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How do I divide an int by 100?


int x = 32894;
int y = 32894 / 100;

Why does this result in y being 328 and not 328.94?

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You're doing integer divisions which are magically rounded. Try (32894.0/100.0). On a totally relevant node, how do you expect to store 328.94 in an integer data type? –  Simon Svensson Mar 9 '11 at 7:08
Use Double .... –  Ravi Gummadi Mar 9 '11 at 7:09
@Ravi if the expected answer is 328.94, then do not use double... –  Marc Gravell Mar 9 '11 at 7:12
@Marc: why can't double be used? –  Craig Johnston Mar 9 '11 at 7:15
@Craig because floating point arithmetic (IEEE754) won't necessarily give you what you expect, due to how the numbers are represented/rounded. decimal uses base-10 arithmetic/rounding, which will preserve your crisp .94. –  Marc Gravell Mar 9 '11 at 7:18

5 Answers 5

up vote 13 down vote accepted

When one integer is divided by another, the arithmetic is performed as integer arithmetic.

If you want it to be performed as float, double or decimal arithmetic, you need to cast one of the values appropriately. For example:

decimal y = ((decimal) x) / 100;

Note that I've changed the type of y as well - it doesn't make sense to perform decimal arithmetic but then store the result in an int. The int can't possibly store 328.94.

You only need to force one of the values to the right type, as then the other will be promoted to the same type - there's no operator defined for dividing a decimal by an integer, for example. If you're performing arithmetic using several values, you might want to force all of them to the desired type just for clarity - it would be unfortunate for one operation to be performed using integer arithmetic, and another using double arithmetic, when you'd expected both to be in double.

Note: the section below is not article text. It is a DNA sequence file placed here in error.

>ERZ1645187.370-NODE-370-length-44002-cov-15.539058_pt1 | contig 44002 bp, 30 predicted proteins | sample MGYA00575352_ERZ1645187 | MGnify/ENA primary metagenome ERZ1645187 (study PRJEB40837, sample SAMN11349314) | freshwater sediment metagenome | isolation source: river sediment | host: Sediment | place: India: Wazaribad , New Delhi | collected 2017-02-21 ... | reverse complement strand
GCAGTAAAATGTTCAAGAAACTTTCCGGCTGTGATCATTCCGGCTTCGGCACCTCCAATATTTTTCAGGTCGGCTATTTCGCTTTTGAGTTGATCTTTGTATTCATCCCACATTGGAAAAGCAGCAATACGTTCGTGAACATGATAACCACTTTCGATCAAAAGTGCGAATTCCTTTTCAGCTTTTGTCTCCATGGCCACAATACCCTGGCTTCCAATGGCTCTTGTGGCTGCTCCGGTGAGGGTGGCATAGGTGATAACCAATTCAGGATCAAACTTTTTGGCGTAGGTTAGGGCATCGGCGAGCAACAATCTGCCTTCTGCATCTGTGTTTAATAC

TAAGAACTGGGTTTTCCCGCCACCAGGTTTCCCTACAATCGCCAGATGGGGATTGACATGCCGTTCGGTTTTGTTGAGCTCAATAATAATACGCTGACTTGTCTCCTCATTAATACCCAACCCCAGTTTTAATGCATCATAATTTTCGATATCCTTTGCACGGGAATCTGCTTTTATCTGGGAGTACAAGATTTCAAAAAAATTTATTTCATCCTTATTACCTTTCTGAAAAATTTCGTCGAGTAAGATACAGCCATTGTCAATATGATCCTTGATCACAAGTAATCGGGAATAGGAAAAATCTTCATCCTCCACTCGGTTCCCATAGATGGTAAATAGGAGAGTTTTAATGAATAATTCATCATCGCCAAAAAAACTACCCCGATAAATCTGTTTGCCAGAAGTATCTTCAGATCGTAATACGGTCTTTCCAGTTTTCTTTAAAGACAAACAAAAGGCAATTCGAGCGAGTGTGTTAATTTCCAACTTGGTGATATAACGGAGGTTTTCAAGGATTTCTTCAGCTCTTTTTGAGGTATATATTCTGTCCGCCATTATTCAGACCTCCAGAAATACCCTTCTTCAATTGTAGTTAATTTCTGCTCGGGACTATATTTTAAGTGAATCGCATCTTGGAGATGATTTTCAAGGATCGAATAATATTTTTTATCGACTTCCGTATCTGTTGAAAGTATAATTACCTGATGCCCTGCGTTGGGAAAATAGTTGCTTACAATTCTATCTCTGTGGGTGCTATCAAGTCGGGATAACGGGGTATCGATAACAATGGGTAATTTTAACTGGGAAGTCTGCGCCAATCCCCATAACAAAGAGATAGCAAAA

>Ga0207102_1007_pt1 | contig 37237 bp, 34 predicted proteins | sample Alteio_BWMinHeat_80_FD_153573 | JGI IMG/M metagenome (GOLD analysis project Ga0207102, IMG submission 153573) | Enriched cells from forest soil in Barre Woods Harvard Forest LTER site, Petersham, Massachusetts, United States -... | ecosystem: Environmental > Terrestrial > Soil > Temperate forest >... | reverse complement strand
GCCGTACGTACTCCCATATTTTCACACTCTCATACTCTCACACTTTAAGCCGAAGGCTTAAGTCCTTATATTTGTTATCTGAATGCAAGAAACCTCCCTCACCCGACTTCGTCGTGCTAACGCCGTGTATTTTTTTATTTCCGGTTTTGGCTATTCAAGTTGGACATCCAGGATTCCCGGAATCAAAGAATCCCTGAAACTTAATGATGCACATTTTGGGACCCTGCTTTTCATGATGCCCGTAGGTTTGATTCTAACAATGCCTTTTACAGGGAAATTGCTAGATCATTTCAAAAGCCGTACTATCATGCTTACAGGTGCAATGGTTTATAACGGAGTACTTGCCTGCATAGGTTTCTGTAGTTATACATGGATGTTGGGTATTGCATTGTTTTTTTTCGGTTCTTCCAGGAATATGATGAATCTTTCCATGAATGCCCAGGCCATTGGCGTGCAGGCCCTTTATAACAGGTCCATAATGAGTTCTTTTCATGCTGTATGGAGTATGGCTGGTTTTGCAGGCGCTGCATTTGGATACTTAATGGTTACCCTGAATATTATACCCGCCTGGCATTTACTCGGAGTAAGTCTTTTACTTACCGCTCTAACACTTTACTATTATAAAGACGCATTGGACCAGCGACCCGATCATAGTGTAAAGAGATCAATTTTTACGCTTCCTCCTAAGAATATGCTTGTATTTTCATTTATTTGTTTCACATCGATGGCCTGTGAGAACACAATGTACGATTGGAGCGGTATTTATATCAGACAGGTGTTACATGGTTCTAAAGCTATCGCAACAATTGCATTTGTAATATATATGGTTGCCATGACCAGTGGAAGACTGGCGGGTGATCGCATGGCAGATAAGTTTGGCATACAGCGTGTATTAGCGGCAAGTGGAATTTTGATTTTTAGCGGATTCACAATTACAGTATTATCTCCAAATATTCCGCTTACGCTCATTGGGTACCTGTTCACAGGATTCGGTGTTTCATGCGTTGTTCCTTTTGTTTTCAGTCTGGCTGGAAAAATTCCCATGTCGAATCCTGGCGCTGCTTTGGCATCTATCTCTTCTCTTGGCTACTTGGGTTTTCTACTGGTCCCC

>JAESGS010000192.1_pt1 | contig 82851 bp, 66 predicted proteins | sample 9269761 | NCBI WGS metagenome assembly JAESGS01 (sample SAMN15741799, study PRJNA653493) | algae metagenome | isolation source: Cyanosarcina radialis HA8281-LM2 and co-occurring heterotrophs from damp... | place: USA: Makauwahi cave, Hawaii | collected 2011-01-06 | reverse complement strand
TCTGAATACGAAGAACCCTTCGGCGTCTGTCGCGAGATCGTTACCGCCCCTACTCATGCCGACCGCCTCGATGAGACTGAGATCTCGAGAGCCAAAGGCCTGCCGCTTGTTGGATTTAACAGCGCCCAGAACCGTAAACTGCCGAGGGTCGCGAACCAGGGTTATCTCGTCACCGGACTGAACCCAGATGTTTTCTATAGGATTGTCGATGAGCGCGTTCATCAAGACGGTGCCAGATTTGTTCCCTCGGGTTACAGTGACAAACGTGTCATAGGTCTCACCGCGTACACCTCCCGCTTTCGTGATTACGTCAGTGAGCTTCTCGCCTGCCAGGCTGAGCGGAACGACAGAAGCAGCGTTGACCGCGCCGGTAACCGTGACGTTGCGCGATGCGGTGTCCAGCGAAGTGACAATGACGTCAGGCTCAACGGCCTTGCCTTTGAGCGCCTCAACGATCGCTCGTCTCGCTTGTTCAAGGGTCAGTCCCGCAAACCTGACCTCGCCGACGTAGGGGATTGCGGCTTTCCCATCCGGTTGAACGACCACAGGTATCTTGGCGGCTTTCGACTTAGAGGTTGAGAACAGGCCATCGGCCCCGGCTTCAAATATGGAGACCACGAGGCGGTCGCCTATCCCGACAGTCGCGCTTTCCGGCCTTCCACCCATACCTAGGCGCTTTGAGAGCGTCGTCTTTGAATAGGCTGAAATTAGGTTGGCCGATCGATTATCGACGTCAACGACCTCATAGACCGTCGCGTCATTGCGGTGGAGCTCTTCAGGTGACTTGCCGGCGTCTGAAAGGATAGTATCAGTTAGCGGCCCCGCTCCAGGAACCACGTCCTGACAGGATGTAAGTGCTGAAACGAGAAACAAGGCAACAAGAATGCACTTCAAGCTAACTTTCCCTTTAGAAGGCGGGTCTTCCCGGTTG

If you're using literals, you can just use a suffix to indicate the type instead:

decimal a = x / 100m; // Use decimal arithmetic due to the "m"
double b = x / 100.0; // Use double arithmetic due to the ".0"
double c = x / 100d; // Use double arithmetic due to the "d"
double d = x / 100f; // Use float arithmetic due to the "f"

As for whether you should be using decimal, double or float, that depends on what you're trying to do. Read my articles on decimal floating point and binary floating point. Usually double is appropriate if you're dealing with "natural" quantities such as height and weight, where any value will really be an approximation; decimal is appropriate with artificial quantities such as money, which are typically represented exactly as decimal values to start with.

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This will not compile. You are trying to assign a decimal to an int. –  Øyvind Bråthen Mar 9 '11 at 7:11
@Øyvind: I got rid of that two edits ago :) –  Jon Skeet Mar 9 '11 at 7:12
Didn't see it. Good to see it fixed. Gave +1 since after your edits, this is clearly the best answer :) –  Øyvind Bråthen Mar 9 '11 at 7:13
@Øyvind: It was a fair complaint, certainly - I was embarrassed when I noticed I'd initially posted the uncompilable code :) –  Jon Skeet Mar 9 '11 at 7:14

328.94 is not an integer. Integer / divide rounds down; that is how it works.

I suggest you cast to decimal:

decimal y = 32894M / 100;

or with variables:

decimal y = (decimal)x / 100;
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+1 for use of the M instead of Mr. Skeets ugly cast. :) –  nathan gonzalez Mar 9 '11 at 7:10

Because an int is only a whole number. Try this instead.

int x = 32894;
double y = x / 100.0;
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With double arithmetic there is still no guarantee of getting 328.94 –  Marc Gravell Mar 9 '11 at 7:10
That is true. So assure an exact figure, he should probably use decimal instead, but in many cases I assume that double precision will be enough. –  Øyvind Bråthen Mar 9 '11 at 7:12

Because you're doing integer division. Add a period behind the 100 and you'll get a double instead.

When you divide two integers, the result is an integer. Integers don't have decimal places, so they're just truncated.

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its programming fundamental that int(integer) dividing is different from float(floating point) dividing.

if u want .94 use float or double

var num = 3294F/100F
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